“How to Be Creative” is organized into 37 little chapters (40 in the hardcover edition), each titled with an original, pithy truism, such as ” Selling out is harder than it looks” and “Never compare your inside with somebody else’s outside.” While I agree with some of MacLeod’s proscriptions more than others, the sentiment behind each idea is sound. For example, on “keeping your day job” (#7), I may not agree that I should just “find that extra hour or two in the day that belongs to nobody else but me, and…make it productive” because I want more than an hour a day to be creative. As long as my life is financially stable, I don’t think it’s necessary to put a lot of time into a day job I don’t find especially meaningful. But I do agree with “balancing the need to make a good living while still maintaining one’s creative sovereignty” (i.e. the “Sex and Cash Theory”). In other words, it’s important not to compromise your creative work in order to make it more marketable, because that’s not fulfilling either.
I would recommend reading this manifesto to anyone who struggles with creative work, whether you’re in a band, thinking about starting a business, or just wondering where to go with your art. You can read the first twelve chapters on MacLeod’s web site, or you can download the first 26 chapters in pdf format at ChangeThis. I think now that he has a publisher, however, you won’t be able to read the whole thing unless you buy the book when it comes out in June.
I discovered an interesting site today called “design glut.” The intertubes led me first to their store (they had a pork chop bank), but I was intrigued by the following description near the top of the page: “Our webzine is an inspirational resource for entrepreneurs.” More accurately, their webzine is a series of interviews with successful designers. More inspirational than resource, I’d say, but good breakfast reading nonetheless.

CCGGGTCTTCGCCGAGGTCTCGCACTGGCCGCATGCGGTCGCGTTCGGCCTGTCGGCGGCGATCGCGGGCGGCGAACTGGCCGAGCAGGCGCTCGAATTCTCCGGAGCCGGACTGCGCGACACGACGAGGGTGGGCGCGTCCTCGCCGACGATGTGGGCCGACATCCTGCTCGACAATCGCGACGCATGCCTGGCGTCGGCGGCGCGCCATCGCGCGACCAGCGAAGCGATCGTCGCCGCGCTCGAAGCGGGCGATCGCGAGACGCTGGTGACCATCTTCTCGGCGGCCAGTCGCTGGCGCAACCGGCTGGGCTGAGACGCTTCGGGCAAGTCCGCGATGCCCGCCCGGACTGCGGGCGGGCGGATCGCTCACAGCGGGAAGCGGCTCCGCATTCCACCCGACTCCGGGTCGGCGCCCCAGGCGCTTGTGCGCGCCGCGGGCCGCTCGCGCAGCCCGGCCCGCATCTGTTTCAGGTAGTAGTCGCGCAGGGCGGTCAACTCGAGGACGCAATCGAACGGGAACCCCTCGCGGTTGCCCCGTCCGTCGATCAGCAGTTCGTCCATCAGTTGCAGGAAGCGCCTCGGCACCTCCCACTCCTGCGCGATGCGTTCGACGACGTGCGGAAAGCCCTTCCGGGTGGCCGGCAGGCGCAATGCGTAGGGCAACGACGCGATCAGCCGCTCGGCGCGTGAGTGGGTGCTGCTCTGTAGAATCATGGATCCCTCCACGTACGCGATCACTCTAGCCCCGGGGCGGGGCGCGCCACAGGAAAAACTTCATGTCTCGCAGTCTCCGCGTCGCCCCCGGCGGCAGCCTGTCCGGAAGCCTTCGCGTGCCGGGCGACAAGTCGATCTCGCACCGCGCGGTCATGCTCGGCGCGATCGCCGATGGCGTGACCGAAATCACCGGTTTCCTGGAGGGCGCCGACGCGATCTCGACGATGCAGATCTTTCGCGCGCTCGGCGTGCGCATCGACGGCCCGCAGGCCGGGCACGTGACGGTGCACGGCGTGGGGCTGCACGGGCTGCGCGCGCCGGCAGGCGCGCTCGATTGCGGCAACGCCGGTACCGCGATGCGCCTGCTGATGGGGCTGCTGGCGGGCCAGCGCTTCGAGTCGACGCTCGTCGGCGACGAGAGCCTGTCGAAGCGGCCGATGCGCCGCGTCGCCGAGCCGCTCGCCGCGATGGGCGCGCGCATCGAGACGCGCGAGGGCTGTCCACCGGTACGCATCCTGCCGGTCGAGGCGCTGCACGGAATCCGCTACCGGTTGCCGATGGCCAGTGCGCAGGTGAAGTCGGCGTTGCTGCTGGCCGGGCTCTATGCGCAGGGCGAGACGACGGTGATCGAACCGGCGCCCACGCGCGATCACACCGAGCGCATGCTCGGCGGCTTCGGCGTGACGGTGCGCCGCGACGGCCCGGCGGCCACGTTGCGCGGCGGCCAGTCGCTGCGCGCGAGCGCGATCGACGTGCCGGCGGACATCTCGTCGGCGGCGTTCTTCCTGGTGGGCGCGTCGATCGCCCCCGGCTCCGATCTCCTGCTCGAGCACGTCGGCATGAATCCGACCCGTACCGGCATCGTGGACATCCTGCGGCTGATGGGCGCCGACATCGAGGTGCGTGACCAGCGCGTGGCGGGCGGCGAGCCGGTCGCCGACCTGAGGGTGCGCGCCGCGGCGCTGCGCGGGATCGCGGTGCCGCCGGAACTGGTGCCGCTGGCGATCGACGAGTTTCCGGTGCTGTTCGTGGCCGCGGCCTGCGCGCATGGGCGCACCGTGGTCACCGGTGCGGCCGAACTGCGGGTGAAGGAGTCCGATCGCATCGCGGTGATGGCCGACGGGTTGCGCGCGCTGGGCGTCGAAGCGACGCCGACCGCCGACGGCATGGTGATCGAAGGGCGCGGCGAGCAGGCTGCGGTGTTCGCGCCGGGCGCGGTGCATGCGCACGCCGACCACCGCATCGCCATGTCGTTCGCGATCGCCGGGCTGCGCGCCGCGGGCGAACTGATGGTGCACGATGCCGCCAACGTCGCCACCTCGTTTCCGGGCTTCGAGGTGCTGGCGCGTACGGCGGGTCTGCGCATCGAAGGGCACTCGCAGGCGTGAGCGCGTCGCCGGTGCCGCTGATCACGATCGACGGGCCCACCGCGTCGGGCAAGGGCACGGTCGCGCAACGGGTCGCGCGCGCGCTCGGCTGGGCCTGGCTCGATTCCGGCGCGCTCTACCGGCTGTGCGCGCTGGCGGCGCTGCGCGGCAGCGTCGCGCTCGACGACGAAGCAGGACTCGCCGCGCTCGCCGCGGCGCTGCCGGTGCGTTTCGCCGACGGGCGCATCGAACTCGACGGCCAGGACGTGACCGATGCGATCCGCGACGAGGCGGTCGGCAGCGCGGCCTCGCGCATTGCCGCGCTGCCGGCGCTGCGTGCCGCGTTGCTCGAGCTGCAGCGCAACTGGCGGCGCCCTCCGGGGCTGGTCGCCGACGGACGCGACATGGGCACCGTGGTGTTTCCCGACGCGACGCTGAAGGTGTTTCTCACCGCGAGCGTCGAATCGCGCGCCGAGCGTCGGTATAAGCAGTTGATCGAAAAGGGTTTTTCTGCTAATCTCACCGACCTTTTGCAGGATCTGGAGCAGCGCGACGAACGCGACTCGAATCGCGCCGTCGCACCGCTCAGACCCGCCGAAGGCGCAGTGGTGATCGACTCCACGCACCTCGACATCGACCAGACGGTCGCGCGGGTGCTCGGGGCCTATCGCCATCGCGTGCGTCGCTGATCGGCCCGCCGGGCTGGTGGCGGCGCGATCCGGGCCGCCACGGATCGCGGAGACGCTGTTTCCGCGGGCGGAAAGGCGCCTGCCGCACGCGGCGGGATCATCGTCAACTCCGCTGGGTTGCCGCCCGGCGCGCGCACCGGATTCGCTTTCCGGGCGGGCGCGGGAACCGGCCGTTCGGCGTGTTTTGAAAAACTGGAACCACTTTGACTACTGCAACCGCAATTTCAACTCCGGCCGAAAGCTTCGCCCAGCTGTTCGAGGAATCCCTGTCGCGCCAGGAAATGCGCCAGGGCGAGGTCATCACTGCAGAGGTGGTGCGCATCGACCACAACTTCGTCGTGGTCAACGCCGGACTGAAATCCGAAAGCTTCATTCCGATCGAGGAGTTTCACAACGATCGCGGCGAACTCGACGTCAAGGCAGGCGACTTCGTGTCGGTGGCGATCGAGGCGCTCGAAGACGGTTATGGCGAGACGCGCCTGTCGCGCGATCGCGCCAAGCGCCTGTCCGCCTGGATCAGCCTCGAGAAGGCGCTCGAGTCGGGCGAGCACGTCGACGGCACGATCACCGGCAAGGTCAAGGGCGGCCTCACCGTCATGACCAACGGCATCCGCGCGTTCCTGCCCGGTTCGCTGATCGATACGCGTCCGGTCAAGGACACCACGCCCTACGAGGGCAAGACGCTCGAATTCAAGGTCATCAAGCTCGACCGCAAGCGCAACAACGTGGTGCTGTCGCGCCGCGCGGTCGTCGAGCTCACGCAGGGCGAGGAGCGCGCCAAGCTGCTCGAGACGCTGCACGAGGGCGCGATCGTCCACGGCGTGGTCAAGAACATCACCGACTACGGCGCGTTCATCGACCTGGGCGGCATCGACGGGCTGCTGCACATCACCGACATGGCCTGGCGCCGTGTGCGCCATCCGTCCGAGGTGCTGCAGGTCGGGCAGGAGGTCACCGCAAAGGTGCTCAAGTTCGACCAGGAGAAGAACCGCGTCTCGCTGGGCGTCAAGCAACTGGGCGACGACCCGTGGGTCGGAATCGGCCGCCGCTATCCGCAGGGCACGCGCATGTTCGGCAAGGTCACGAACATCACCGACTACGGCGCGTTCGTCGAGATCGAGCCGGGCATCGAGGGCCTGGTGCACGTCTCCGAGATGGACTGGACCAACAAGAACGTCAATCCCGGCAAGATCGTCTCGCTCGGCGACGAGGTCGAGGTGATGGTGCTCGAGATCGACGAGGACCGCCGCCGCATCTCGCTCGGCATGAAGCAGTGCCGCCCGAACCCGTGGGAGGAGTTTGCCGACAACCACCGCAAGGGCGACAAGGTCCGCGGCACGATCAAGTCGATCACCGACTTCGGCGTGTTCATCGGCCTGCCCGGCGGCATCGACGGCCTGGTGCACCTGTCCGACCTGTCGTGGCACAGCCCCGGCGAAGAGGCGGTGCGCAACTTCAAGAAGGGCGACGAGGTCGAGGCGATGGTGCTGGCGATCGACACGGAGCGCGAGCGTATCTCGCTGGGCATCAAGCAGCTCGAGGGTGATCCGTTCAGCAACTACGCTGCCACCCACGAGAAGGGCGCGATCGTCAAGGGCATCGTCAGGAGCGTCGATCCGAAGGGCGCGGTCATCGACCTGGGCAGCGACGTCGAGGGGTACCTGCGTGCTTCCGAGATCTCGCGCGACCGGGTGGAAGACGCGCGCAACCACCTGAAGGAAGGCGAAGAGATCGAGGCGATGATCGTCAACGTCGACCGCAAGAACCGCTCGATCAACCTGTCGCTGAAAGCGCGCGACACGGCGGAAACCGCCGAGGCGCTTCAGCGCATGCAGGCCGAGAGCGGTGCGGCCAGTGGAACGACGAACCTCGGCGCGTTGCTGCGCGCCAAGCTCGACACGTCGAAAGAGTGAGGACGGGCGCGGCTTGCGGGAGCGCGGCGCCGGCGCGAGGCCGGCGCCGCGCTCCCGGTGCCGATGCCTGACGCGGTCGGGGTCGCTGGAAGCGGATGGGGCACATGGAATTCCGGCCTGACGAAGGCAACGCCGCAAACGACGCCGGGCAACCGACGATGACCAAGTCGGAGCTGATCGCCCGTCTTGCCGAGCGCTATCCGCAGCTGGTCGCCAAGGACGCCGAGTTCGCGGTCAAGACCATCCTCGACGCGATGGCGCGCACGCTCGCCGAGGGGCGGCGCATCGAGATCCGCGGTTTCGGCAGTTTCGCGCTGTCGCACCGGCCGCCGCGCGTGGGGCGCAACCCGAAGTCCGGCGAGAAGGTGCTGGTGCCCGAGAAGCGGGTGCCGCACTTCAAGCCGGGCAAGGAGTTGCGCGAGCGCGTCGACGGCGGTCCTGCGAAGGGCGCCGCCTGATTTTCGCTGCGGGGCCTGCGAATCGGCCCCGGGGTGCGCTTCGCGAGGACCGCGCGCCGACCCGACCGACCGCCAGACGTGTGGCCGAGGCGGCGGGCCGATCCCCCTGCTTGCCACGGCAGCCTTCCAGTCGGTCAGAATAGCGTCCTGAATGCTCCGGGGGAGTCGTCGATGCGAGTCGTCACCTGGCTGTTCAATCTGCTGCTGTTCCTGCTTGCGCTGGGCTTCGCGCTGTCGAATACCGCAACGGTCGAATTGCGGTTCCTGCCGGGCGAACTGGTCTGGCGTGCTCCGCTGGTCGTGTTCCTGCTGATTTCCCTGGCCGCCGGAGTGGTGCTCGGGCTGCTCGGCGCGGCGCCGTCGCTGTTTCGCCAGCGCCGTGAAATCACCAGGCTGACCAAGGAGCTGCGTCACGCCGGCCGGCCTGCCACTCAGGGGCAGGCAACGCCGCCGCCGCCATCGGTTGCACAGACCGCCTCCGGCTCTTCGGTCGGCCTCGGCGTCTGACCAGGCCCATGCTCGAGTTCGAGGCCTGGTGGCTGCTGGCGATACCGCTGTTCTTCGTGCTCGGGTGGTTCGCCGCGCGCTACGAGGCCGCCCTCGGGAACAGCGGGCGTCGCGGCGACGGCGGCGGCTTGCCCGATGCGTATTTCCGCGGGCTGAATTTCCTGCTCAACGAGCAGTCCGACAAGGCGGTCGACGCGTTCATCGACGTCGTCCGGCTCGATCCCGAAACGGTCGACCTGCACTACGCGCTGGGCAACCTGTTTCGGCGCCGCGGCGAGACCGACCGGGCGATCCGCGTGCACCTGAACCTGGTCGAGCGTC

It does make me a little upset and covetous to read entries where the founding waifs interview successful designers their own age (24-year-old cool hunters get invited to Davos? Seriously?) but those are my own issues. I just can’t handle people who are two or three years out of undergrad and already “experts” about something. Expertise is your consolation prize for getting older and less attractive. I’m sorry, but that’s just the rule. You’re not allowed to have youth/beauty AND expertise/money. It upsets the balance of the universe or something.
A few months ago I wrote a post about Ponoko, a service which allows you to create and sell custom laser-cut products on demand. Today I was introduced to yet another interesting on-demand service: MagCloud. MagCloud allows you to publish magazines on demand, at a cost of $0.20 per page. They handle all the printing, binding, subscriptions and distribution, so you can focus on the creative work of putting the publication together. Even better: while they are still in Beta mode, publisher proofs are free (excluding shipping). All you have to do is upload a hi-res pdf.
Like other on-demand production services, MagCloud isn’t cheap. An issue of Craft would cost $30 to produce this way — twice the normal cover price and significantly higher than the cost of a subscription. But without advertisers to satisfy, magazines published on-demand can be a lot more streamlined about their content, which can help cut down on costs. Have you ever noticed, for example, how many magazines these days have more than one product review section? Craft and ReadyMade have at least three apiece (tools, kits, books, music, etc.). I recently learned from someone in the industry that these reviews exist primarily to lure advertisers. Companies that advertise get first dibs on submitting products for review, thus gaining free publicity alongside their paid advertisements.